The DTCC’s Palatnick says that his organization’s focus is collaboration, as so many different companies have explored the use of blockchain in the financial world. An overarching effort to build systems that work across all companies involved is needed for the idea to work. But Palatnick adds, “Many firms were doing private experiments on this collaborative technology, which seemed a little counterintuitive to us. We saw a chance to use our role as industry-owned to create a direction for the industry, and help lead the industry.” According to Palatnick, the financial industry must work in a considered and collaborative way for the financial industry to get ahead of the tech curve.

The collaborative approach is the right idea given the nature of the blockchain technology. If a company builds its own blockchain system for their organization, it would not be useful to others outside of the company. The blockchain works well as a distributed ledger not controlled by just one organization; a ledger that Palatnick describes as  “a single indisputable version of the truth.” Wall Street has used the DTCC as the only organization that oversees the truth of the settlement system, but in theory with blockchain, this can be controlled by a network of machines and an open ledger that all parties involved can police.

Patrick Byrne thinks that the blockchain can potentially reinvent countless markets. On top of shoring up the stock settlement system, Byrne thinks it can also streamline and democratize the stock loan market. At any given moment, the global financial marketsspans about US$101 trillion in securities and about US$1.7 trillion is out on loan. Byrne criticizes the market is controlled by a small number of banks and that they run the market according to their own needs. The blockchain, according to Byrne, can open up the market and allow anyone to participate and track the ownership of a specific stock at a specific time.

Byrne adds that the blockchain could be viewed as a way of reinventing the public stock market as a whole. As Overstock’s plan of issuing company stock over the blockchain has been approved by the SEC, Byrne sees this as an approach for companies to raise funds, a new means to IPO. As he sees it, the entire stock market could be placed on the blockchain – a view echoed by Nasdaq’s top executives.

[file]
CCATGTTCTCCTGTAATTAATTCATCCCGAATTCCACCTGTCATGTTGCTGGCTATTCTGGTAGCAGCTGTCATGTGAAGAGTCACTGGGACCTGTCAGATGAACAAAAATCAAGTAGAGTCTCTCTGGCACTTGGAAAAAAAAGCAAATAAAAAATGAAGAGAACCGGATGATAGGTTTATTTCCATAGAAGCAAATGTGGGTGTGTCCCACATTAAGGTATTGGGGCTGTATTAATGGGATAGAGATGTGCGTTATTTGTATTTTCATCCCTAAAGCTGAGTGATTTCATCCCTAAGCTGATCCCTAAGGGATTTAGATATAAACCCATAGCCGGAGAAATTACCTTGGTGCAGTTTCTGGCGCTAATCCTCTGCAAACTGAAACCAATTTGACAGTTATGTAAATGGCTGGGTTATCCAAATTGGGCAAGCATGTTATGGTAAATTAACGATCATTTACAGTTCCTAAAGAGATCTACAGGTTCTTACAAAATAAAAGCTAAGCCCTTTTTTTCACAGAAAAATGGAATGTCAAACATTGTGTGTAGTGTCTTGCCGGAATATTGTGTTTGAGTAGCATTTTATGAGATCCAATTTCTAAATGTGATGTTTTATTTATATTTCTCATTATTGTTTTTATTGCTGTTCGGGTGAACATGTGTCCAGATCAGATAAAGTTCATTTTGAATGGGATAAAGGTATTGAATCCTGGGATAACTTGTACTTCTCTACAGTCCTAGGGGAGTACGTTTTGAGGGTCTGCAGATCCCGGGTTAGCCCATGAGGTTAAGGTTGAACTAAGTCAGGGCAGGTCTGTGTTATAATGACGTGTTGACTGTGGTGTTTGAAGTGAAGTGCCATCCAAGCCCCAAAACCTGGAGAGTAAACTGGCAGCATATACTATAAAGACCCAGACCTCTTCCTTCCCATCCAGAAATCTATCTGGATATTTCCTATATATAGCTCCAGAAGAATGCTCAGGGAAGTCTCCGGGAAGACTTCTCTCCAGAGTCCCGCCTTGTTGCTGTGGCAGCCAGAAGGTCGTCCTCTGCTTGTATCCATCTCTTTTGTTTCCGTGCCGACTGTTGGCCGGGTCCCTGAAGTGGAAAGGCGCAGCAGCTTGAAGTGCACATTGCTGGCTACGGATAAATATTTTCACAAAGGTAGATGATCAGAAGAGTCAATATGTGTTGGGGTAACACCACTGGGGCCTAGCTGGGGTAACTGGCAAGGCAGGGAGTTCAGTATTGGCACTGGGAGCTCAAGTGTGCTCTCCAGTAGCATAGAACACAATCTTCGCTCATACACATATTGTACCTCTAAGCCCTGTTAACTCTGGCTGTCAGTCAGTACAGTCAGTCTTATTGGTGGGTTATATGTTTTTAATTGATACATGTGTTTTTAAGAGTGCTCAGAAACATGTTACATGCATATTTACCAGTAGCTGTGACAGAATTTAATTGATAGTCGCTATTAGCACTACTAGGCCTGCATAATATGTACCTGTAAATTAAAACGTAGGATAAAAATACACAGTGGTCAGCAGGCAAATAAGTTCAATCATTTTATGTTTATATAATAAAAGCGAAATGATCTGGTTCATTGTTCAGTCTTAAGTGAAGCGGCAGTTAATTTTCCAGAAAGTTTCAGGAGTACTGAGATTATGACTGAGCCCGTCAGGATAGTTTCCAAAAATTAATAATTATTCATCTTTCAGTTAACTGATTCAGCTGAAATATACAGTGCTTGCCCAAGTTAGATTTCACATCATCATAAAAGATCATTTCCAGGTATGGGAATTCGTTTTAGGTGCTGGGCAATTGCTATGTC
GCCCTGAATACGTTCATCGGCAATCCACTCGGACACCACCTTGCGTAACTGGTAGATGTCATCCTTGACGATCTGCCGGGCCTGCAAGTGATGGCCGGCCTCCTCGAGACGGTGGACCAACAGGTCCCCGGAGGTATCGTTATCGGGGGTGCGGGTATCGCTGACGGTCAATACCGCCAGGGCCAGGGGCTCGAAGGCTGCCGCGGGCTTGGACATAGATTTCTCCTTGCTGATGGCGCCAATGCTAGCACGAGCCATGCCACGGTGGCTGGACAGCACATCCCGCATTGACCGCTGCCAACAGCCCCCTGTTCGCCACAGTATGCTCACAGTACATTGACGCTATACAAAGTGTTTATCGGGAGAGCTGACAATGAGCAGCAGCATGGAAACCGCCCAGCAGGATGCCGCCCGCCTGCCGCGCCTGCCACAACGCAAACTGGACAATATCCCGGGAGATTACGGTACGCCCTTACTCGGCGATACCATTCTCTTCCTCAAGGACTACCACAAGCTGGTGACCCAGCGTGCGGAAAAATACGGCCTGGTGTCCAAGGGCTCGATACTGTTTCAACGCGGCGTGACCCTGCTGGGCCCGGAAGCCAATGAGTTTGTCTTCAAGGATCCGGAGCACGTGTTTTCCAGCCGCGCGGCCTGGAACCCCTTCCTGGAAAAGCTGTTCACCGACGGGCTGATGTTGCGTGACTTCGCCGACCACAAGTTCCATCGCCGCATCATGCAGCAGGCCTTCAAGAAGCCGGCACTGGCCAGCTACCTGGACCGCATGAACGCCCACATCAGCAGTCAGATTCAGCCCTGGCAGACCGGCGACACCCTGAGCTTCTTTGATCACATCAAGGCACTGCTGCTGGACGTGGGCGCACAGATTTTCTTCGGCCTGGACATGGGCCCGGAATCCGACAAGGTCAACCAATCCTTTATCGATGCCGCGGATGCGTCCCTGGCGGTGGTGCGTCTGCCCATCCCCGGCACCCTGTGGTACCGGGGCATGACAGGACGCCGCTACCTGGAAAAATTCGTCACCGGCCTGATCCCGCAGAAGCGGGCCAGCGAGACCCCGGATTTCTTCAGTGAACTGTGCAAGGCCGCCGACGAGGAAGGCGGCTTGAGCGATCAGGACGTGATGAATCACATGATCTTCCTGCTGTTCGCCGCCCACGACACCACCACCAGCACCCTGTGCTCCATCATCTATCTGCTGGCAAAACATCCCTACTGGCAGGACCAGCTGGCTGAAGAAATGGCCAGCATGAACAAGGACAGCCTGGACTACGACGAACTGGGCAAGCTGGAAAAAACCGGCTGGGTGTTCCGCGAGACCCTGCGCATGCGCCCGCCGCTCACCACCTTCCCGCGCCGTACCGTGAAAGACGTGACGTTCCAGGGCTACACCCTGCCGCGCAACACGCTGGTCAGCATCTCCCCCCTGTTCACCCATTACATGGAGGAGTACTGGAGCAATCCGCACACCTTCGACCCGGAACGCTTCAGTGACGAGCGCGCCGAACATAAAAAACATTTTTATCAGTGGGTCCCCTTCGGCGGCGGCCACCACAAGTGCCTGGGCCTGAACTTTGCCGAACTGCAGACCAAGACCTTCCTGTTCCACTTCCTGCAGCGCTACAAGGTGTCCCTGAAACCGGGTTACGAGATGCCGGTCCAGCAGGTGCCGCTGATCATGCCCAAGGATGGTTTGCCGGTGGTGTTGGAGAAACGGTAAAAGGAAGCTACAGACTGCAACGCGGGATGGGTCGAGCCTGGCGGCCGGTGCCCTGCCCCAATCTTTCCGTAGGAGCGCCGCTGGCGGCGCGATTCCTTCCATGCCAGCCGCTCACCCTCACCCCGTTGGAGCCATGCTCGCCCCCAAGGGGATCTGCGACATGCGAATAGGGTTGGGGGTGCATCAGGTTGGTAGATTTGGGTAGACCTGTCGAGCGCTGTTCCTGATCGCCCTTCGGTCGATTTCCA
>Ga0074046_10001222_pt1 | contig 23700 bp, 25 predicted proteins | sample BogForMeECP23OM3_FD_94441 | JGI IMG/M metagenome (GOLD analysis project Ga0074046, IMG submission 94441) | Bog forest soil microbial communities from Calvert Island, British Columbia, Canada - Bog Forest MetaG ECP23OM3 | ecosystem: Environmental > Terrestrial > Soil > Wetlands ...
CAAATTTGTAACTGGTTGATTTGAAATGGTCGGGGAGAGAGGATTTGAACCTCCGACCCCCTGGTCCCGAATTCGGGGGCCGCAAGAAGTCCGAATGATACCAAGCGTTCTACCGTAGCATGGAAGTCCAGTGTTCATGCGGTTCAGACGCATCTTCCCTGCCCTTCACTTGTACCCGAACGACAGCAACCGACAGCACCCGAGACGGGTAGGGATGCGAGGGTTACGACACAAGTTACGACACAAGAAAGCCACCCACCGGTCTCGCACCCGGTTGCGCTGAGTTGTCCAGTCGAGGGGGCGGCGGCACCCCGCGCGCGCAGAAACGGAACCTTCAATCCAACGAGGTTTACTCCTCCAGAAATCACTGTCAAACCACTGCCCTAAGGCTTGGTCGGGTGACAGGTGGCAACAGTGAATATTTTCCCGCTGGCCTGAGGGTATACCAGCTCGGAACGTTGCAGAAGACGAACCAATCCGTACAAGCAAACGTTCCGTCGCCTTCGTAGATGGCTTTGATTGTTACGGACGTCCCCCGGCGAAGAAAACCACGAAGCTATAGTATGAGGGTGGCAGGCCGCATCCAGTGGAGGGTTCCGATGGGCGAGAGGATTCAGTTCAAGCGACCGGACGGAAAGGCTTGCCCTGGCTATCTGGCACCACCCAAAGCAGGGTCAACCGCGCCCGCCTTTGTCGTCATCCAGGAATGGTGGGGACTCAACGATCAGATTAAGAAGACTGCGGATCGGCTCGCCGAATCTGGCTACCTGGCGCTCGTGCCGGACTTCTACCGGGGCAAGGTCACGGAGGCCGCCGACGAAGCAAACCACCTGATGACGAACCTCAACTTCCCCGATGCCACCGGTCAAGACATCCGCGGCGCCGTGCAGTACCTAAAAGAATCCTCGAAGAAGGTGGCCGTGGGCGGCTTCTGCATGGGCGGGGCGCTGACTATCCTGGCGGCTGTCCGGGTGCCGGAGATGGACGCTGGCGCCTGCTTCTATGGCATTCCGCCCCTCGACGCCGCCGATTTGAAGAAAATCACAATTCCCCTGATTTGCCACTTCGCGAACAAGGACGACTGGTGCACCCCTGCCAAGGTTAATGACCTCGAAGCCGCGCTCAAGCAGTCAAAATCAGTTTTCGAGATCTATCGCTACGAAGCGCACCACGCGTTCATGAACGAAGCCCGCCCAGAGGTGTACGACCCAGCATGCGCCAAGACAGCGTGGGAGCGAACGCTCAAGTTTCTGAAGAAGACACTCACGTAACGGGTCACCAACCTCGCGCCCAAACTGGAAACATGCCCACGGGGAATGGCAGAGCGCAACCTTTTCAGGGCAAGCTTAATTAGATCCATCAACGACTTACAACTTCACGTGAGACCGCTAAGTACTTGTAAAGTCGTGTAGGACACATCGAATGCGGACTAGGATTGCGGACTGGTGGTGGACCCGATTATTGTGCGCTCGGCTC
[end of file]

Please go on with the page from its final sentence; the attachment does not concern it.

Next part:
Galper, on the other hand, is part of the group that views this with skepticism. He says that the stock loan market isn’t as broken as Byrne says, and that it is hard to judge how well issuing stock over blockchain would fare. Blockchain can’t operate as fast as the high speed trading of the stock market. As Byrne attempts to reinvent the stock market, State Street – on of the banks he is challenging – has joined the Hyperledger project. A large number of other big players from Wall Street are also looking into these ideas.

Nasdaq is already building its own private stock exchange using the blockchain. Goldman Sachs is investing in Digital Assets Management – a blockchain startup run by former JP Morgan executive Blythe Masters. Galper adds that the whole movement takes on added meaning with the DTCC’s involvement, saying, “a DTCC investment really makes it real.”

However, it is not guaranteed that the DTCC will take the blockchain idea to its full potential. A truly distributed blockchain-based stock settlement system could take out the need for the DTCC.

The DTCC is not fully embracing the blockchain – the one that underpins bitcoin across the Internet on numerous independent machines. The DTCC is exploring a newer version of the blockchain that businesses could run on their own machines through the Hyperledger project. Palatnick says that “one system is really aspirational” when referring to the plausibility of a single ledger that everyone uses. What’s more realistic is establishing standards allowing banks and other institutions to connect their private ledgers to one another.

Byrne works with his blockchain through a subsidiary of Overstock called TO – a name inspired by the stock settlement system. In most cases these days, it takes around 3 days to settle a stock trade. While trades are made in an instant, it can take as long as 3 days for the actual transaction to close. Byren believes that with blockchain, trades can be made in an instant, too. Galper says that closing this gap could save banks billions of dollars in regulatory capital charges. He explains that banks are required to hold capital in reserve against unsettled transactions to hedge against the risk that the do not settle. Galper says that with blockchain, stock settlement could occur in an instant, however, banks might not be willing or able to go that far.

Galpar concludes “ there’s a lot that happens outside the technology”, humans can get in the way. Better technology might make some parts of the market run in a seamless manner, but people will almost always make it more complicated than it has to be.